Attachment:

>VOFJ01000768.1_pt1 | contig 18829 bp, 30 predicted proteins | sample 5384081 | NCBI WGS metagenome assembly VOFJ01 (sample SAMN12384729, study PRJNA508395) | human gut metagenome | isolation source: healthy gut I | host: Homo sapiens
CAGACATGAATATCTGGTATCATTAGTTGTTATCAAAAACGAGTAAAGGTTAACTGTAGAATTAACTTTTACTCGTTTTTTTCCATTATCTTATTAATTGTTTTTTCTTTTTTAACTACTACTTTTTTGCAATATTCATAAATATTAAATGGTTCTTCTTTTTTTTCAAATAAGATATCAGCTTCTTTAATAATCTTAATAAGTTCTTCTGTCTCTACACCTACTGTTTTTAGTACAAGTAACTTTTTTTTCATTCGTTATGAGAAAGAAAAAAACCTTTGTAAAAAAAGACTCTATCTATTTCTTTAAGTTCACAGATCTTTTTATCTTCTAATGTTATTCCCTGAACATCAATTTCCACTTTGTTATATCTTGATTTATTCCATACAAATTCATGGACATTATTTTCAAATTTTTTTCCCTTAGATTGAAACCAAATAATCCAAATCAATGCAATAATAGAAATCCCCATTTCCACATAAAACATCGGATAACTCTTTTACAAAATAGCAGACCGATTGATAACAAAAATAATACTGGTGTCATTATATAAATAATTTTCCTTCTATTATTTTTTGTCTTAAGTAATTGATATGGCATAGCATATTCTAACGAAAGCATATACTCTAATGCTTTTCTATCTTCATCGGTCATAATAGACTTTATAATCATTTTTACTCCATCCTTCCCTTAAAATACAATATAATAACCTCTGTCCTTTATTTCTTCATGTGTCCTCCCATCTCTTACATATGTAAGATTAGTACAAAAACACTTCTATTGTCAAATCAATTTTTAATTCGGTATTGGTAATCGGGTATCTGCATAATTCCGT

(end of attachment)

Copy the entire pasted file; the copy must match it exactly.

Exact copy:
>VOFJ01000768.1_pt1 | contig 18829 bp, 30 predicted proteins | sample 5384081 | NCBI WGS metagenome assembly VOFJ01 (sample SAMN12384729, study PRJNA508395) | human gut metagenome | isolation source: healthy gut I | host: Homo sapiens
CAGACATGAATATCTGGTATCATTAGTTGTTATCAAAAACGAGTAAAGGTTAACTGTAGAATTAACTTTTACTCGTTTTTTTCCATTATCTTATTAATTGTTTTTTCTTTTTTAACTACTACTTTTTTGCAATATTCATAAATATTAAATGGTTCTTCTTTTTTTTCAAATAAGATATCAGCTTCTTTAATAATCTTAATAAGTTCTTCTGTCTCTACACCTACTGTTTTTAGTACAAGTAACTTTTTTTTCATTCGTTATGAGAAAGAAAAAAACCTTTGTAAAAAAAGACTCTATCTATTTCTTTAAGTTCACAGATCTTTTTATCTTCTAATGTTATTCCCTGAACATCAATTTCCACTTTGTTATATCTTGATTTATTCCATACAAATTCATGGACATTATTTTCAAATTTTTTTCCCTTAGATTGAAACCAAATAATCCAAATCAATGCAATAATAGAAATCCCCATTTCCACATAAAACATCGGATAACTCTTTTACAAAATAGCAGACCGATTGATAACAAAAATAATACTGGTGTCATTATATAAATAATTTTCCTTCTATTATTTTTTGTCTTAAGTAATTGATATGGCATAGCATATTCTAACGAAAGCATATACTCTAATGCTTTTCTATCTTCATCGGTCATAATAGACTTTATAATCATTTTTACTCCATCCTTCCCTTAAAATACAATATAATAACCTCTGTCCTTTATTTCTTCATGTGTCCTCCCATCTCTTACATATGTAAGATTAGTACAAAAACACTTCTATTGTCAAATCAATTTTTAATTCGGTATTGGTAATCGGGTATCTGCATAATTCCGT